October 15, 2019

In a rare step, the Fourth Circuit announced Tuesday that it will rehear arguments over whether Maryland and the District of Columbia can pursue allegations that President Donald Trump's ownership stake in the Trump International Hotel violates the U.S. Constitution's emoluments clause.

The appeals court's unsigned order set a Dec. 12 date to hear arguments en banc, meaning all the circuit's active judges will participate rather than just a three-judge panel. The order says a majority of the circuit's judges voted to rehear the case, suggesting there may be an appetite to reverse the unanimous three-judge decision that quashed the lawsuits.

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The "foreign" emoluments clause prevents anyone "holding any office of profit or trust" from accepting titles, emoluments — payments — or offices from any foreign state unless explicitly approved by Congress. The "domestic" emoluments clause prevents the president from receiving any emolument from the federal government or any U.S. state beyond a standard salary.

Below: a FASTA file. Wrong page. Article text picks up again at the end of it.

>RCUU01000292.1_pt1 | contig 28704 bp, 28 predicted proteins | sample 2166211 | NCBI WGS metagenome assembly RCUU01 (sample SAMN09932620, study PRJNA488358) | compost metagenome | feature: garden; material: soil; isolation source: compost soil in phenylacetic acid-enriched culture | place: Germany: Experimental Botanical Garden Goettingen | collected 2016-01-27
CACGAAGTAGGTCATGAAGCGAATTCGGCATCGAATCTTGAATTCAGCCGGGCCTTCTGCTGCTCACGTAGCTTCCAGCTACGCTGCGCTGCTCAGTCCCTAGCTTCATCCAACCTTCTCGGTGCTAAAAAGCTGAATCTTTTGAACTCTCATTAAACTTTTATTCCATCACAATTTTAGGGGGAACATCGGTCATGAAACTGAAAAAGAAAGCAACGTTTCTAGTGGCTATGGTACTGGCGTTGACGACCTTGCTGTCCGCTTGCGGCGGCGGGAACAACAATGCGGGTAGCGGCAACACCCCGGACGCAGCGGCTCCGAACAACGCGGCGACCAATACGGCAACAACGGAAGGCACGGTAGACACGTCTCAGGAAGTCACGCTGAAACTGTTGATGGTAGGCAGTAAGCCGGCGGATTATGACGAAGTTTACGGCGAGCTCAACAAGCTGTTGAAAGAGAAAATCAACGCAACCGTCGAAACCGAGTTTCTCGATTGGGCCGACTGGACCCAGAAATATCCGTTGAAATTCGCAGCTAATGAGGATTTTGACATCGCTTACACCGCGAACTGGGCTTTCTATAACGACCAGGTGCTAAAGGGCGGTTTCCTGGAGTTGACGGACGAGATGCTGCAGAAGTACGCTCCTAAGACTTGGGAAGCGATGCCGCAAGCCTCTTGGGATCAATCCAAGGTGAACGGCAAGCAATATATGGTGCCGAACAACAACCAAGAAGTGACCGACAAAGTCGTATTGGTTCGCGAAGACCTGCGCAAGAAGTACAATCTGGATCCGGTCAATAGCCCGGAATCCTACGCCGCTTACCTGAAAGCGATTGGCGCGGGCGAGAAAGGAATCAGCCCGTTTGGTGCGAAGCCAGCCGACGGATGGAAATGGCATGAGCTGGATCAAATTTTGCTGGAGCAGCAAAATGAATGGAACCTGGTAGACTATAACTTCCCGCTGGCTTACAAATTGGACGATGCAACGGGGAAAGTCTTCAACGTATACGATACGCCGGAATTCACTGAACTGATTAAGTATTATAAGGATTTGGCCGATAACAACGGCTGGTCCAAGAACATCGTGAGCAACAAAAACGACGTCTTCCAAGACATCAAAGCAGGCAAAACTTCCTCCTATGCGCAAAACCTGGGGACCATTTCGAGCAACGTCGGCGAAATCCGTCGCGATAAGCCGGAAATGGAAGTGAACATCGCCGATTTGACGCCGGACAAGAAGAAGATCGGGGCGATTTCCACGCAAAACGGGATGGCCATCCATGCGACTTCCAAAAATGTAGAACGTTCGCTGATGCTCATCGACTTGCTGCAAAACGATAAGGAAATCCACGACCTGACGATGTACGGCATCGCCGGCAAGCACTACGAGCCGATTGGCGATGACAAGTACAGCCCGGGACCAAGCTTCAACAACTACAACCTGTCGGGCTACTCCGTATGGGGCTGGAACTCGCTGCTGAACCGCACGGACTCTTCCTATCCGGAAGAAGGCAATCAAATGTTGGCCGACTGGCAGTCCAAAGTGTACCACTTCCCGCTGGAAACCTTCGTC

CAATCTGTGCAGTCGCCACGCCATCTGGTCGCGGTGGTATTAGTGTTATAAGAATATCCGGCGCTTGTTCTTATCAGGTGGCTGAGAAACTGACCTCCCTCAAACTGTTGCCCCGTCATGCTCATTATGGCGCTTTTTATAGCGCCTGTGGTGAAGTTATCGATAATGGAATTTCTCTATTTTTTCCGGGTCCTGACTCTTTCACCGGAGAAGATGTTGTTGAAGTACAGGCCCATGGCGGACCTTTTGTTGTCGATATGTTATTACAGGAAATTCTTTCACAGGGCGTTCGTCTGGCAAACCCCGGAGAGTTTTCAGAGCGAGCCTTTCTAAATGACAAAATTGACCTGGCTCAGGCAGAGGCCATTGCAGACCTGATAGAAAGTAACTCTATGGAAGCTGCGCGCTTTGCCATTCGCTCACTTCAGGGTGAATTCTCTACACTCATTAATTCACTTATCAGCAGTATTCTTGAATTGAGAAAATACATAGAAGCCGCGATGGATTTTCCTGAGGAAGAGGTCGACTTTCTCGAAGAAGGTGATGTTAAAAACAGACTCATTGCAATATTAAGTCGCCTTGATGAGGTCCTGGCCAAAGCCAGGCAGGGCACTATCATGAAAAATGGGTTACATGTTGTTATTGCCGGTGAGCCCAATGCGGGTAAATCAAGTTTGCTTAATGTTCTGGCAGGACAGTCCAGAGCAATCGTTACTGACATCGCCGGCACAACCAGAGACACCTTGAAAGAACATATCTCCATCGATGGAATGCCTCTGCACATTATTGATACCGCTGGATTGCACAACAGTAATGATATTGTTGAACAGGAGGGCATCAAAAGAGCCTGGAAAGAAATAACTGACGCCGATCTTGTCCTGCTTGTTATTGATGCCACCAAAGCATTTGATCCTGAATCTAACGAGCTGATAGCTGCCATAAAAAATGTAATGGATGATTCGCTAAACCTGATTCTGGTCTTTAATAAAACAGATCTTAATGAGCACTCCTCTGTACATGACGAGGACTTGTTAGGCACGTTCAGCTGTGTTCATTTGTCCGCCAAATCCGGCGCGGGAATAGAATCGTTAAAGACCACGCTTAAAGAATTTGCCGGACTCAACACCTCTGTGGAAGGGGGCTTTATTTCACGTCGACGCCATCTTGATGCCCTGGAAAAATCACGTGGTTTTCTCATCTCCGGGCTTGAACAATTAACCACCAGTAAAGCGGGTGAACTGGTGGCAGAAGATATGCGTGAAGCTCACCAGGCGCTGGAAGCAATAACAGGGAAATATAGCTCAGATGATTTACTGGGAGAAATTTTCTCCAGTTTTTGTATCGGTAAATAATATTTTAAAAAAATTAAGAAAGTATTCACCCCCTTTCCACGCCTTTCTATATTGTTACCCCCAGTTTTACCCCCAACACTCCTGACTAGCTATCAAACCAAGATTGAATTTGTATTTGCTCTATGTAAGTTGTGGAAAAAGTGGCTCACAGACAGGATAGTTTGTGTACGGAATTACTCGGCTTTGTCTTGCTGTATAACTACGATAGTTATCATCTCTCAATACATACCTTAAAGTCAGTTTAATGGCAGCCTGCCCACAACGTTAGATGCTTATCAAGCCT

The Trump International Hotel is marketed to, and patronized by, both foreign and domestic government officials, effectively resulting in money from those officials flowing to the president, violating the foreign clause, D.C. and Maryland said.

And because the hotel is housed in the Old Post Office building, a federally owned building leased from the U.S. General Services Administration, Trump had effectively received a domestic benefit from the GSA, they claimed. The GSA had contentiously ruled in March 2017 that the president was in compliance with the lease — which had a clause preventing government officials from sharing in the lease — and amended the lease, they noted.

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The cases before the Fourth Circuit are not the only lawsuits alleging emoluments. A split Second Circuit panel last month revived a suit by restaurateur and hotelier Eric Goode. Congressional Democrats also have a case pending in U.S. District Court for the District of Columbia.

Maryland and D.C. are represented by their attorneys general's offices, Citizens for Responsibility and Ethics in Washington, Cohen Milstein Sellers & Toll PLLC and Gupta Wessler PLLC.

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